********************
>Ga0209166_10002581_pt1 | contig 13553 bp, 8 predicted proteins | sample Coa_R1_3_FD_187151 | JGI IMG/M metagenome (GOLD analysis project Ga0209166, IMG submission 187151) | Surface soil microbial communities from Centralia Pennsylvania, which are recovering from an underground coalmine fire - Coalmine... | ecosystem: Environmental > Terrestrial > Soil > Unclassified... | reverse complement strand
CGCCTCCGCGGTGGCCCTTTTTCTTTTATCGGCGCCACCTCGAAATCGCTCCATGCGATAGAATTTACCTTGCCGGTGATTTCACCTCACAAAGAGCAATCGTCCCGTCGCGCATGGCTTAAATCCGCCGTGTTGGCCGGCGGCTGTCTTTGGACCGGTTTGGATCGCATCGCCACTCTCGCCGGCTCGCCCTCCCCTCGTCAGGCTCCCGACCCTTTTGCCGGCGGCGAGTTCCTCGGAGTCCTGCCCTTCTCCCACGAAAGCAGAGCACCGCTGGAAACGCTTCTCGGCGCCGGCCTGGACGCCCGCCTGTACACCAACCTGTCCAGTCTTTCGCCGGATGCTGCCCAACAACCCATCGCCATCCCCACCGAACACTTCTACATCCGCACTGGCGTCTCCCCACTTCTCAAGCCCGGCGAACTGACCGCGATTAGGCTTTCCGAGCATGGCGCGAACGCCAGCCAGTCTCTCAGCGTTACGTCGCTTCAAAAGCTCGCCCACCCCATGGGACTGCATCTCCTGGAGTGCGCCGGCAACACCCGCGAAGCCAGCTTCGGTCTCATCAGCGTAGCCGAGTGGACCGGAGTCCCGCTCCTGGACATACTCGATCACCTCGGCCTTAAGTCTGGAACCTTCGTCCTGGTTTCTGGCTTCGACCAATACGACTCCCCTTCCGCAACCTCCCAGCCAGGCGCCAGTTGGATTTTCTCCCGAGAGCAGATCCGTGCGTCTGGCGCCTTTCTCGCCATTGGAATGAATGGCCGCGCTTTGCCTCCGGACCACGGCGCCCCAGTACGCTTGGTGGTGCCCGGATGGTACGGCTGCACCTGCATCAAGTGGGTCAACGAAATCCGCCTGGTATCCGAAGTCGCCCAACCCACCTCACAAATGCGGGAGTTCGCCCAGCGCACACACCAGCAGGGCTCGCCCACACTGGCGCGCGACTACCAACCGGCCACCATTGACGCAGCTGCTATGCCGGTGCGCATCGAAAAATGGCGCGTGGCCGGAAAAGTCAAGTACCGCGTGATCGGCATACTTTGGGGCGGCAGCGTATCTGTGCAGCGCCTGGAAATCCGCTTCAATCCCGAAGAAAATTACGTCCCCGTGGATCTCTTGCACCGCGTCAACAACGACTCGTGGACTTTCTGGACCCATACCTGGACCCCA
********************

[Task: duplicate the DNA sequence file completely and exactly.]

>Ga0209166_10002581_pt1 | contig 13553 bp, 8 predicted proteins | sample Coa_R1_3_FD_187151 | JGI IMG/M metagenome (GOLD analysis project Ga0209166, IMG submission 187151) | Surface soil microbial communities from Centralia Pennsylvania, which are recovering from an underground coalmine fire - Coalmine... | ecosystem: Environmental > Terrestrial > Soil > Unclassified... | reverse complement strand
CGCCTCCGCGGTGGCCCTTTTTCTTTTATCGGCGCCACCTCGAAATCGCTCCATGCGATAGAATTTACCTTGCCGGTGATTTCACCTCACAAAGAGCAATCGTCCCGTCGCGCATGGCTTAAATCCGCCGTGTTGGCCGGCGGCTGTCTTTGGACCGGTTTGGATCGCATCGCCACTCTCGCCGGCTCGCCCTCCCCTCGTCAGGCTCCCGACCCTTTTGCCGGCGGCGAGTTCCTCGGAGTCCTGCCCTTCTCCCACGAAAGCAGAGCACCGCTGGAAACGCTTCTCGGCGCCGGCCTGGACGCCCGCCTGTACACCAACCTGTCCAGTCTTTCGCCGGATGCTGCCCAACAACCCATCGCCATCCCCACCGAACACTTCTACATCCGCACTGGCGTCTCCCCACTTCTCAAGCCCGGCGAACTGACCGCGATTAGGCTTTCCGAGCATGGCGCGAACGCCAGCCAGTCTCTCAGCGTTACGTCGCTTCAAAAGCTCGCCCACCCCATGGGACTGCATCTCCTGGAGTGCGCCGGCAACACCCGCGAAGCCAGCTTCGGTCTCATCAGCGTAGCCGAGTGGACCGGAGTCCCGCTCCTGGACATACTCGATCACCTCGGCCTTAAGTCTGGAACCTTCGTCCTGGTTTCTGGCTTCGACCAATACGACTCCCCTTCCGCAACCTCCCAGCCAGGCGCCAGTTGGATTTTCTCCCGAGAGCAGATCCGTGCGTCTGGCGCCTTTCTCGCCATTGGAATGAATGGCCGCGCTTTGCCTCCGGACCACGGCGCCCCAGTACGCTTGGTGGTGCCCGGATGGTACGGCTGCACCTGCATCAAGTGGGTCAACGAAATCCGCCTGGTATCCGAAGTCGCCCAACCCACCTCACAAATGCGGGAGTTCGCCCAGCGCACACACCAGCAGGGCTCGCCCACACTGGCGCGCGACTACCAACCGGCCACCATTGACGCAGCTGCTATGCCGGTGCGCATCGAAAAATGGCGCGTGGCCGGAAAAGTCAAGTACCGCGTGATCGGCATACTTTGGGGCGGCAGCGTATCTGTGCAGCGCCTGGAAATCCGCTTCAATCCCGAAGAAAATTACGTCCCCGTGGATCTCTTGCACCGCGTCAACAACGACTCGTGGACTTTCTGGACCCATACCTGGACCCCA